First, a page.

Thirty years, 30 recordings
Joe ElyMusta Notta Gotta Lotta (1981)
Joe Ely wasn't punk, but his West Texas mojo skewed that way on this rip-roaring collection fueled by guitarist Jesse Taylor with fiery roots fare including Jimmie Dale Gilmore's "Dallas" and Butch Hancock's "Road Hawg." Even the Clash had to ask if they should stay or go. Welcome to the 1980s.
Lou Ann BartonOld Enough (1982)
What should have been her shot at stardom aboard the Atlantic label remains a fine, soulful recording, with Lavelle White's "Stop These Teardrops" as a jewel. The Lou Ann we know lights fires with her Fort Worth twang, and on Old Enough, she merely smoldered, but who's complaining?
Stevie Ray Vaughan & Double TroubleTexas Flood (1983)
From the opening chords of "Love Struck Baby," it was clear this album would change as much about Texas music as it would bring blues back in style. That it did so before the end of the next decade was unthinkable. Nearly 20 years on, Texas Flood is still zeitgeist and electrifying.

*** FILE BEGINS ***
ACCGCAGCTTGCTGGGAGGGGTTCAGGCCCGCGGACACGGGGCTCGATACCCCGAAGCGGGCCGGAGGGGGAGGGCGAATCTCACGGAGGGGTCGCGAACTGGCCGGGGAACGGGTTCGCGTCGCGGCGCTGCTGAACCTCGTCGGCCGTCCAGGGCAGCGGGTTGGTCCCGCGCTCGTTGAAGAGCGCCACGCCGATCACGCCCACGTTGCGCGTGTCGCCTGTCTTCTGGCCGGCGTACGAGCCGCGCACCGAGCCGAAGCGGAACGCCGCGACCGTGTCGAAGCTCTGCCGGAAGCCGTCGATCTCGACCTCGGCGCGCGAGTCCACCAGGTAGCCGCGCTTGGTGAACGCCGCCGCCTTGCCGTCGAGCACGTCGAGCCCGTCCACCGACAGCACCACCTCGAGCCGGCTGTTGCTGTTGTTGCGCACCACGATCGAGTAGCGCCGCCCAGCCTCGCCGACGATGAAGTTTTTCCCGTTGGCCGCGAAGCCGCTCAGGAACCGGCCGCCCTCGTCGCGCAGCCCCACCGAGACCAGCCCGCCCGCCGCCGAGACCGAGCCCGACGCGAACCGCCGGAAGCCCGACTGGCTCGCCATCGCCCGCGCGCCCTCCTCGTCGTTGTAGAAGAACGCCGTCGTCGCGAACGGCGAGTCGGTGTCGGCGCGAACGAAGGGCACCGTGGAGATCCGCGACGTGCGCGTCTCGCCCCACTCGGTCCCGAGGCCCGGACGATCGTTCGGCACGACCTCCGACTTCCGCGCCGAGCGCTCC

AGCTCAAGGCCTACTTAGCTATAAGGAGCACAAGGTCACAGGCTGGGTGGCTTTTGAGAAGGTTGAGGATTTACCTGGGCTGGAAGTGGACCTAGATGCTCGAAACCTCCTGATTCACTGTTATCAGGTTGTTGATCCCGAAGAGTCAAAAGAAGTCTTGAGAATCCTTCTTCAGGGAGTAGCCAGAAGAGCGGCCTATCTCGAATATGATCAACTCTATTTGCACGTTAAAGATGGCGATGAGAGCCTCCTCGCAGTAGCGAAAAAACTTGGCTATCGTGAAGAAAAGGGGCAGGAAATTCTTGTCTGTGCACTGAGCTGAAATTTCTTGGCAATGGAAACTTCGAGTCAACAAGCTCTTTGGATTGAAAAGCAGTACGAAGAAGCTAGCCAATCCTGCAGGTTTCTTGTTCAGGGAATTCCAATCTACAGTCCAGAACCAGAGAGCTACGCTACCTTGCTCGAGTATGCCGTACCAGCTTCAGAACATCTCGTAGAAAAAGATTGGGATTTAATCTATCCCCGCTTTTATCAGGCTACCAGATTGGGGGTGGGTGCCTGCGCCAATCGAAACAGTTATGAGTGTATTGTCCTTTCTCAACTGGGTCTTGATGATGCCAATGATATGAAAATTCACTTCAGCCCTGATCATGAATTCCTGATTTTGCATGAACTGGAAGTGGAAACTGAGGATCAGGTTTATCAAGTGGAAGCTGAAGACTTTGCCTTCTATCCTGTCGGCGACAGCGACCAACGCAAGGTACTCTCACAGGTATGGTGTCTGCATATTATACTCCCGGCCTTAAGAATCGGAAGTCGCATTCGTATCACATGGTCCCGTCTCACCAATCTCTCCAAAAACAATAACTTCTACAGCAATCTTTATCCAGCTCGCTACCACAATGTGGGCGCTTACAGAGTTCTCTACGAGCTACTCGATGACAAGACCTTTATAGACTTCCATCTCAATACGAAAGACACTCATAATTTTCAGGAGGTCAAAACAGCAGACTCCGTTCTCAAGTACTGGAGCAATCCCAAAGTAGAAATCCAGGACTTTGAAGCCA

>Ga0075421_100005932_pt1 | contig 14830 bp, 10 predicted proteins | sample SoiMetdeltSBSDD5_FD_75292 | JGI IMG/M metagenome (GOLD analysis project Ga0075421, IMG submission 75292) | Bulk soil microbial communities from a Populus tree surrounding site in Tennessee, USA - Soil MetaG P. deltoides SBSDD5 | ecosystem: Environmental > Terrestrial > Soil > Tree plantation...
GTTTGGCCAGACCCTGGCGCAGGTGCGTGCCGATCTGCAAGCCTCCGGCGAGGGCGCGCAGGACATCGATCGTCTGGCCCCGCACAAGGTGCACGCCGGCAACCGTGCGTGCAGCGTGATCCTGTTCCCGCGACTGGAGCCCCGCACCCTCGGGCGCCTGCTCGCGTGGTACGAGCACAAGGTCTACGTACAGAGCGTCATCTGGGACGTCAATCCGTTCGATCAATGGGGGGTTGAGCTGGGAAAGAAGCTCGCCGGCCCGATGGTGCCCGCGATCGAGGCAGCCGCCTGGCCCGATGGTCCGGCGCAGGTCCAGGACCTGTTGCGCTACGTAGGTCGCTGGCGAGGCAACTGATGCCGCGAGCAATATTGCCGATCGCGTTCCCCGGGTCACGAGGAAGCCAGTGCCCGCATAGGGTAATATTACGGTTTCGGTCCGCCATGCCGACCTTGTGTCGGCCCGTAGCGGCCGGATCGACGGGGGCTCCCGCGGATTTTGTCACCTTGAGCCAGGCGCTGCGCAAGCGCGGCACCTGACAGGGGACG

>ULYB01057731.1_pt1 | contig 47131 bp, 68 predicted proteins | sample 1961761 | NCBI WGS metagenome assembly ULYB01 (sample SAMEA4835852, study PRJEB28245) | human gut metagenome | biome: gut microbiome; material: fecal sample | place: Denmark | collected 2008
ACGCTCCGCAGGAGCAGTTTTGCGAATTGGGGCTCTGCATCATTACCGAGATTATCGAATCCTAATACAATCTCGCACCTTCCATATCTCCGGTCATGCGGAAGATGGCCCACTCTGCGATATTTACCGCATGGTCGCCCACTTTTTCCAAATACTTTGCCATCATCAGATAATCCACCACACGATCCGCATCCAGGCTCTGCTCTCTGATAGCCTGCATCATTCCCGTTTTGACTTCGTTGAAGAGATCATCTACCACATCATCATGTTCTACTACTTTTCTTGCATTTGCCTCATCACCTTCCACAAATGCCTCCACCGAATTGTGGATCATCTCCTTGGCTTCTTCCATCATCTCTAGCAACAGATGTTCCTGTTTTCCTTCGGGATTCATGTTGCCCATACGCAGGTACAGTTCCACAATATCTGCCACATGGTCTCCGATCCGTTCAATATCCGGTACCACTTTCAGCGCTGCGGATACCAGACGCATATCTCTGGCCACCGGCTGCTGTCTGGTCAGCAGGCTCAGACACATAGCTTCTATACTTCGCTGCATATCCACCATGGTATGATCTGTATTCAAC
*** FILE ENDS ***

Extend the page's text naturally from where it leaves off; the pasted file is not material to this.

Ten From TexasHerd It Through the Grapevine (1984)
Producer Liam Sternberg tried to capture lightning in a bottle, but the talent flickered unevenly. Nevertheless, TFT tells on mid-1980s Texas music, post-punk, and pre-New Sincerity with a dose of homegrown world beat. Worth revisiting: the Commandos, "Tell It on the Line"; Random Culture, "Fame"; and David Bean, "My Imagination."
Charlie SextonPictures for Pleasure (1985)
Another major-label transformation, this one turned a ward of the scene into a full-fledged teen idol, at least in Japan. Fueled by synth king Keith Forsey and mousse, Pictures had little to do with Charlie Sexton's love of blues but a lot in common with MTV.
Timbuk3Greetings From Timbuk3 (1986)
Midwest DIY duo Pat McDonald and Barbara Kooyman relocated to Texas in the mid-1980s, bringing with them a fresh, folky sound to Austin's already broad sensibility. Within a year, "The Future's So Bright, I Gotta Wear Shades" redrew them onto the modern music map.
Omar & the HowlersHard Times in the Land of Plenty (1987)